A friend recently emailed me and said she was having a crisis of faith, that her attempts to work with people weren’t going especially well, that she felt a bit lost in it all. I gave her some fairly harsh feedback, but all in the service of love. The shortest version of my response to her? “You have a white truck, not a business.”
Define Your Business As Clearly As You Can
When I talk about a “white truck” business, here’s the thing: if you buy a white truck like the one in the picture above, you CAN do pretty much anything with it. You could be a landscaper. You could haul stuff. You could help people move. You could start a logistics and delivery organization. Whatever. There are LOTS of ways to use a white truck.
The folks at Blendtec sent me a Designer 725 super duper high tech smart blender. As a fitness and health guy, it’s a pretty cool thing to own. My parents own a competing brand of blender, and I’ve owned a much less expensive blender that I used to use to make smoothies until it died after about a year. So it was neat to get the chance to try it out.
Blendtec Designer 725
For those of you who ask such things, I was not paid to write a review. They didn’t even ask me to write a review (which was weird, because they sent me a pretty expensive blender to mess around with). Yes, if someone is given something, it means you probably have a little bias towards saying something nice. No, I never just say something nice. It’s not worth it for either of us. Finally, these words are all mine, because someone asked if they were. Yes.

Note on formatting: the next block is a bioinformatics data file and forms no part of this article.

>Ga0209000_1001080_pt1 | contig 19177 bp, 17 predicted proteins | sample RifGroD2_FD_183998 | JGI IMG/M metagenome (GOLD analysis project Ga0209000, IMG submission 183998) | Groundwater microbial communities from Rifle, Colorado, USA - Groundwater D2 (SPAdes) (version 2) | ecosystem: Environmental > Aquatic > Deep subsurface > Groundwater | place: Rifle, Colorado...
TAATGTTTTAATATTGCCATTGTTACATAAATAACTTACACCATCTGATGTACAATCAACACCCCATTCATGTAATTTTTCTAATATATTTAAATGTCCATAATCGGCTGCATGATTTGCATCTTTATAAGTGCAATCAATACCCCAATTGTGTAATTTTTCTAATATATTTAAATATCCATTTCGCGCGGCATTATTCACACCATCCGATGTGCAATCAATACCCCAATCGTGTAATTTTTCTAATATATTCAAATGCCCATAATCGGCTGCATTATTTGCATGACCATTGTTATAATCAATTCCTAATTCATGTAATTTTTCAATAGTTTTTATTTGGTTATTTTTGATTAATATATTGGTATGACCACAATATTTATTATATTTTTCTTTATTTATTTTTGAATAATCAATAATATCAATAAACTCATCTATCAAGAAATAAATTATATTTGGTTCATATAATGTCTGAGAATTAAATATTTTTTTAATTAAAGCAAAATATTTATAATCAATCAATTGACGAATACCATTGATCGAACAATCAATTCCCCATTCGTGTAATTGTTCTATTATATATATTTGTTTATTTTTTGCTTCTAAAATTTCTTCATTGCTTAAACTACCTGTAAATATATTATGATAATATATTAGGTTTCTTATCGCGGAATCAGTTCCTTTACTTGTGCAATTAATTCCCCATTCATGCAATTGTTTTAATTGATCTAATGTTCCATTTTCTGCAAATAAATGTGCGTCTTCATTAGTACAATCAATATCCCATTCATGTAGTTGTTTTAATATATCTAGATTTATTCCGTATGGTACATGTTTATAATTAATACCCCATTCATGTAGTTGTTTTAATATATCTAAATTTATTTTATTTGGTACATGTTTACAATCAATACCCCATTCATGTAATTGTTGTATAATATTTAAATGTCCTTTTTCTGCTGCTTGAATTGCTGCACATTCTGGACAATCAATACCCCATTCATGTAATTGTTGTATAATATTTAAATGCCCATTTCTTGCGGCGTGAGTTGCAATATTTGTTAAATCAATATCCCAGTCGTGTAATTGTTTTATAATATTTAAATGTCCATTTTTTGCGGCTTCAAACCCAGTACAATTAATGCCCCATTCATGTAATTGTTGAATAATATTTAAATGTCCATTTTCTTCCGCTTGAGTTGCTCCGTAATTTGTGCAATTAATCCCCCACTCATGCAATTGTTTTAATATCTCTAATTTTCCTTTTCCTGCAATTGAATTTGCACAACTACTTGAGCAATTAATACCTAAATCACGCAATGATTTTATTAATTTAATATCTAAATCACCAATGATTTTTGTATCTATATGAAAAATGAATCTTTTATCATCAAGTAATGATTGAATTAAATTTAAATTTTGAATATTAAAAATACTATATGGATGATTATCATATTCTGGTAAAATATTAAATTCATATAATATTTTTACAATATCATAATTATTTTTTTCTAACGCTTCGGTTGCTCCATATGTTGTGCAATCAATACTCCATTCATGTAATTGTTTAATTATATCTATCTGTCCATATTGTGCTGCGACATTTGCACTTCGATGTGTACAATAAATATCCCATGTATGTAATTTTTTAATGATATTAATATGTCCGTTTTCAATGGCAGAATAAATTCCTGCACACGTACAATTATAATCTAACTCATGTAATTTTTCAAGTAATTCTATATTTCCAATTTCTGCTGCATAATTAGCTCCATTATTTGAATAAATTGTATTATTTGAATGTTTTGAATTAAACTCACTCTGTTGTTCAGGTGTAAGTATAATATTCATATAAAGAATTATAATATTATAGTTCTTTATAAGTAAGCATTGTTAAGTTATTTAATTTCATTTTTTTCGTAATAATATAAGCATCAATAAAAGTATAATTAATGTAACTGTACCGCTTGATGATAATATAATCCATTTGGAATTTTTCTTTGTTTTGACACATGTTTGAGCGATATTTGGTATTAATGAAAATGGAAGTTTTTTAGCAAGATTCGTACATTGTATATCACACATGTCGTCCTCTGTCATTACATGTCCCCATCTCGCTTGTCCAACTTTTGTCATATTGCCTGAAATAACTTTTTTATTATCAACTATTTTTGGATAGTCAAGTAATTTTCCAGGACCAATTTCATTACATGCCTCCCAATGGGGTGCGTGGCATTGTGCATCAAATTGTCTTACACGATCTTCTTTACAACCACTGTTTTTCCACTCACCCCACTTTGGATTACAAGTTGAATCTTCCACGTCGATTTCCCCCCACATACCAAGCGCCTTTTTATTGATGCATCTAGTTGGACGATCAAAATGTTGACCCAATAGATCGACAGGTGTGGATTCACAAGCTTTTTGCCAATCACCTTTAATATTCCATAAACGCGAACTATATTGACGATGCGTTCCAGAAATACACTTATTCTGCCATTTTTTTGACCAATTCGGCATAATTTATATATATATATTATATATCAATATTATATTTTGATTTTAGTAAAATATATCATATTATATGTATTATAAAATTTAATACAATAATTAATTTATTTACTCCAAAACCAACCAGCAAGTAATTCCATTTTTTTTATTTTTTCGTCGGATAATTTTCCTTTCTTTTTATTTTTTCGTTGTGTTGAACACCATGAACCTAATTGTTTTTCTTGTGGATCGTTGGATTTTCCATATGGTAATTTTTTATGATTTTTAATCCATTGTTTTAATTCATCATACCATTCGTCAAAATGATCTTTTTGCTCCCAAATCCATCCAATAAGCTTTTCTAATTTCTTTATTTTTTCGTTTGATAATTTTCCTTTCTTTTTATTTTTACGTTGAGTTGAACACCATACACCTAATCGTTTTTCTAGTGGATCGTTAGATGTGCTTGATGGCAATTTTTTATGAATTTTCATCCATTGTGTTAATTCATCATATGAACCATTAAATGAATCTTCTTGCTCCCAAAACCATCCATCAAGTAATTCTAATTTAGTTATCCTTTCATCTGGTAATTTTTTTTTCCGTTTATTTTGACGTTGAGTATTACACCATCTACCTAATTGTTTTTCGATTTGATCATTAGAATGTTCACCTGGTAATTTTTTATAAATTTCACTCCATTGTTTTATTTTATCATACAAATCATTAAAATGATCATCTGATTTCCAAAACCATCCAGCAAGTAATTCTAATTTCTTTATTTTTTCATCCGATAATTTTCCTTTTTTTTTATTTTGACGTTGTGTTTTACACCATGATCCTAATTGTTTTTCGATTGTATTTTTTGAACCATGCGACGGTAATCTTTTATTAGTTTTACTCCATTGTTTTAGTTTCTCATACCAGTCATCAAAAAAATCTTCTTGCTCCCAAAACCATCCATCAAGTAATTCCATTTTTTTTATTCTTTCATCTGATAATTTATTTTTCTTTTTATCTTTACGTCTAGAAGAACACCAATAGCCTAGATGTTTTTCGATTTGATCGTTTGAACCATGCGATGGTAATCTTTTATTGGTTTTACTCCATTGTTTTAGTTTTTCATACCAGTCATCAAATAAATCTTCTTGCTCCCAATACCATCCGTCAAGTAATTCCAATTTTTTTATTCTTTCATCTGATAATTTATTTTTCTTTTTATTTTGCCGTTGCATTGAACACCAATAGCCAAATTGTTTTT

First off, I should be honest right up front: I lied. I’m definitely NOT going to give you 37 blog posts to stop writing. Instead, stop writing list posts just because you read somewhere that they’re good.
We are TRASHING the opportunity to create great content marketing
Attention gimmicks are just that. They earn us attention. Briefly. And then what? If you’ve got no “next,” then you’ve just wasted it. Your “71 productivity tips” post is like Stewie (and all children):
17 years. That’s how long I’ve been blogging (as of the moment I’m writing this post). I started in 1998, before there was blogging software, back when it was called “journaling.” A lot has changed in my life since then (two major relationships, 4 companies, the birth of my children), and obviously even more has changed with the world.